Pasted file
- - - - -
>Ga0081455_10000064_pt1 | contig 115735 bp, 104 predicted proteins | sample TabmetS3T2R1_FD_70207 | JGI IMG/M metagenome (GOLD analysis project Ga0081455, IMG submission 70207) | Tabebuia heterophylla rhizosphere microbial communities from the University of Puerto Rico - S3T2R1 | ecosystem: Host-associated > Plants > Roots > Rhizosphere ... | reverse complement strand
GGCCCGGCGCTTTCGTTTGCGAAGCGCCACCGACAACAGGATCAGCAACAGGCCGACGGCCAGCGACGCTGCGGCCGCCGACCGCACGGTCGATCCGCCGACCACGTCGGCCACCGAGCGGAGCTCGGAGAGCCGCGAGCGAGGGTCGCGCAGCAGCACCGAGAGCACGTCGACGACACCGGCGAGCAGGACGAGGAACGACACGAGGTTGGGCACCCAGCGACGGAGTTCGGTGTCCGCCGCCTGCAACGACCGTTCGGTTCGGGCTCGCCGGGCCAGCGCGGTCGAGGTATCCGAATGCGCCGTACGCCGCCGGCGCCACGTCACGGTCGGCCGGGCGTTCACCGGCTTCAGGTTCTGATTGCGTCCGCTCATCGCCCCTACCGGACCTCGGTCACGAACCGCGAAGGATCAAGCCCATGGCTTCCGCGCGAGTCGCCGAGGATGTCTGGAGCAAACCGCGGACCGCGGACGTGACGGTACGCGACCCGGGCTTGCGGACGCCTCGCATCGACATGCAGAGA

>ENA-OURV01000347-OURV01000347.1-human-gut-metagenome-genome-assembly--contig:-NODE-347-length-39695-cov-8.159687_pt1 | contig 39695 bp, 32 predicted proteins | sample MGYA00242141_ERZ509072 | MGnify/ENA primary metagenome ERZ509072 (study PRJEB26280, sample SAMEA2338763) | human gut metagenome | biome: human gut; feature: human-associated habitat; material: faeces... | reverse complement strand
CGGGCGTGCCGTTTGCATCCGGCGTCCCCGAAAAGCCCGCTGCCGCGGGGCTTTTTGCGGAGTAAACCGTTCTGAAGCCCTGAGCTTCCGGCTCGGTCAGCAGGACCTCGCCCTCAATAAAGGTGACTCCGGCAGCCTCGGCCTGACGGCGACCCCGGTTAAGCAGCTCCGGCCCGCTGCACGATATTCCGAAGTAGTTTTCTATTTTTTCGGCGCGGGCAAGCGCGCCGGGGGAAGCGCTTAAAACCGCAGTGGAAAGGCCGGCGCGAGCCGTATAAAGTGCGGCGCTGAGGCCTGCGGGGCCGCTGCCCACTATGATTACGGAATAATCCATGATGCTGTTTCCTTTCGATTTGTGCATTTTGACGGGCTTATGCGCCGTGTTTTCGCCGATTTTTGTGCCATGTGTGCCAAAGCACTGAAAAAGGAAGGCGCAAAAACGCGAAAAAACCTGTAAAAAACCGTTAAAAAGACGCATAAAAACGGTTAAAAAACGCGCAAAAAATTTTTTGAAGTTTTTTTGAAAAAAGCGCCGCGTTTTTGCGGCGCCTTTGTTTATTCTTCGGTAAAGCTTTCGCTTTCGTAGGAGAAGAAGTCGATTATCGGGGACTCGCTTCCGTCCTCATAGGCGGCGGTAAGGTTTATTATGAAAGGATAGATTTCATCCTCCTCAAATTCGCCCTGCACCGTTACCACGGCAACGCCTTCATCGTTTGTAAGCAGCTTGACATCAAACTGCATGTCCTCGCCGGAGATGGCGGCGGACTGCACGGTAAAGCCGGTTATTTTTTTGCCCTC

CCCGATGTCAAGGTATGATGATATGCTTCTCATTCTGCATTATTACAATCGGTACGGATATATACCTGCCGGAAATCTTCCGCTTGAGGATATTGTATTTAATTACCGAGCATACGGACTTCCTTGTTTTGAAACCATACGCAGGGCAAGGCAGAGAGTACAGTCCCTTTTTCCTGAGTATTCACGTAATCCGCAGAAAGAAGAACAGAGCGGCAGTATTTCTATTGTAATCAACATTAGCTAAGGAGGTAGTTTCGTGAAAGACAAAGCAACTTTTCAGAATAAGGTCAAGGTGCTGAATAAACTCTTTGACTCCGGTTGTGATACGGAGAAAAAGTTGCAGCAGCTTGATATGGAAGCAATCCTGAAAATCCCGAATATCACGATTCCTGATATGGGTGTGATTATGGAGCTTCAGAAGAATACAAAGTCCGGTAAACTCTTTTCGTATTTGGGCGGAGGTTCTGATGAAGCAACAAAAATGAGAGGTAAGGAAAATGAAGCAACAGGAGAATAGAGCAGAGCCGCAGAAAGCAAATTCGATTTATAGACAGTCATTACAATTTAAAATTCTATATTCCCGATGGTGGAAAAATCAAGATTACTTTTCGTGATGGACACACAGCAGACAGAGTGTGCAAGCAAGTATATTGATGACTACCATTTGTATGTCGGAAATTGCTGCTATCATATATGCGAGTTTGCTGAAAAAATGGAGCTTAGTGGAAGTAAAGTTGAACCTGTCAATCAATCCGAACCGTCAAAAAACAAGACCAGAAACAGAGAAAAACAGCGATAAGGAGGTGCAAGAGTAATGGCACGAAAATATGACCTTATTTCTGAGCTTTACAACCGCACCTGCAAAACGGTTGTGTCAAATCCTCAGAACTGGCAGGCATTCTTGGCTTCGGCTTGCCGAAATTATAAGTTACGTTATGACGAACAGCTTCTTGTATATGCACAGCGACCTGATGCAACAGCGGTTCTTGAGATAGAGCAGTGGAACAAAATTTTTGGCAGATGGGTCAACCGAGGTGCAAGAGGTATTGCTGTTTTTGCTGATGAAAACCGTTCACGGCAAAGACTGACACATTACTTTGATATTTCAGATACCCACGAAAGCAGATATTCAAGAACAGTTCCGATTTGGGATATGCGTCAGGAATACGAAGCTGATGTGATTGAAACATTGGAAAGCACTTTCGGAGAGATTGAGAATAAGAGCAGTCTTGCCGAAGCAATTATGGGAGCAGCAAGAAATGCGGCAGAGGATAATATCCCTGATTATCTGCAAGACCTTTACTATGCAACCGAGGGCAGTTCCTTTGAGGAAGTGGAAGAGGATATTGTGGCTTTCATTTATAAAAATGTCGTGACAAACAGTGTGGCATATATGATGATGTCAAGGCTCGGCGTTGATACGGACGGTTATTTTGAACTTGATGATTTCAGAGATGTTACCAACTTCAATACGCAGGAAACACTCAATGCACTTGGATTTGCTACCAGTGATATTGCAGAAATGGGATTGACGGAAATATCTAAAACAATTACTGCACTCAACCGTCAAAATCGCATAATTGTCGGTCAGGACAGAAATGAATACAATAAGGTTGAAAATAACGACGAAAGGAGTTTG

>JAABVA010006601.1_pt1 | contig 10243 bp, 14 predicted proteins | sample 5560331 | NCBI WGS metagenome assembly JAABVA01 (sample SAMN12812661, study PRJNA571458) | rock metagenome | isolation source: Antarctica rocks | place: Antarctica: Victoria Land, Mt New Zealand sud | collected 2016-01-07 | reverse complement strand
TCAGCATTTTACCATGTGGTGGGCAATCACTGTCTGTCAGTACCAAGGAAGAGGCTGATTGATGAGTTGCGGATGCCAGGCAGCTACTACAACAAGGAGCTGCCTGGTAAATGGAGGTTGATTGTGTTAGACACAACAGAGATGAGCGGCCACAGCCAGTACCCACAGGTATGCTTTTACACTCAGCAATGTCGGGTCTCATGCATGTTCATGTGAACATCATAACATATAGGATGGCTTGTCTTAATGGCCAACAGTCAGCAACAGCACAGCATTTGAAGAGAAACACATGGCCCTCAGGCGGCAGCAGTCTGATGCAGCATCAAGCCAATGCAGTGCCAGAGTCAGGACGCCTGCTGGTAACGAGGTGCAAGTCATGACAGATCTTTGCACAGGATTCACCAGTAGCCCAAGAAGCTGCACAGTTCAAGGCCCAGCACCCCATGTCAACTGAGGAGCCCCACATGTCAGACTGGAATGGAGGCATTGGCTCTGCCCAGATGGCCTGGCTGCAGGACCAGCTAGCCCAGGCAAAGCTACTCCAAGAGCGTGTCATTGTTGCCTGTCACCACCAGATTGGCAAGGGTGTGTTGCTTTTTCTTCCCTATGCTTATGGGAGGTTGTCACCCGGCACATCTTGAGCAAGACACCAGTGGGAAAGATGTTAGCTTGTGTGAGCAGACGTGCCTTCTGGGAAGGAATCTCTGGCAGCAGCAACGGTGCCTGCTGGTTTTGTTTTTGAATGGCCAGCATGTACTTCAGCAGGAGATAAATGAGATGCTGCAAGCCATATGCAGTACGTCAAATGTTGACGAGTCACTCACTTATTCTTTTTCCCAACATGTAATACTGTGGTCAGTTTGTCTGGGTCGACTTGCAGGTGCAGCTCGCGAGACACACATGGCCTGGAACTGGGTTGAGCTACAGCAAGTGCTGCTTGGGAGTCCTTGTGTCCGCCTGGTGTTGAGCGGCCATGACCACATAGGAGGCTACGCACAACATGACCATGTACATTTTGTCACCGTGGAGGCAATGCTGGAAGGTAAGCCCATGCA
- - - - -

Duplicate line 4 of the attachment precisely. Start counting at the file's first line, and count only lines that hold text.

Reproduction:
CGGGCGTGCCGTTTGCATCCGGCGTCCCCGAAAAGCCCGCTGCCGCGGGGCTTTTTGCGGAGTAAACCGTTCTGAAGCCCTGAGCTTCCGGCTCGGTCAGCAGGACCTCGCCCTCAATAAAGGTGACTCCGGCAGCCTCGGCCTGACGGCGACCCCGGTTAAGCAGCTCCGGCCCGCTGCACGATATTCCGAAGTAGTTTTCTATTTTTTCGGCGCGGGCAAGCGCGCCGGGGGAAGCGCTTAAAACCGCAGTGGAAAGGCCGGCGCGAGCCGTATAAAGTGCGGCGCTGAGGCCTGCGGGGCCGCTGCCCACTATGATTACGGAATAATCCATGATGCTGTTTCCTTTCGATTTGTGCATTTTGACGGGCTTATGCGCCGTGTTTTCGCCGATTTTTGTGCCATGTGTGCCAAAGCACTGAAAAAGGAAGGCGCAAAAACGCGAAAAAACCTGTAAAAAACCGTTAAAAAGACGCATAAAAACGGTTAAAAAACGCGCAAAAAATTTTTTGAAGTTTTTTTGAAAAAAGCGCCGCGTTTTTGCGGCGCCTTTGTTTATTCTTCGGTAAAGCTTTCGCTTTCGTAGGAGAAGAAGTCGATTATCGGGGACTCGCTTCCGTCCTCATAGGCGGCGGTAAGGTTTATTATGAAAGGATAGATTTCATCCTCCTCAAATTCGCCCTGCACCGTTACCACGGCAACGCCTTCATCGTTTGTAAGCAGCTTGACATCAAACTGCATGTCCTCGCCGGAGATGGCGGCGGACTGCACGGTAAAGCCGGTTATTTTTTTGCCCTC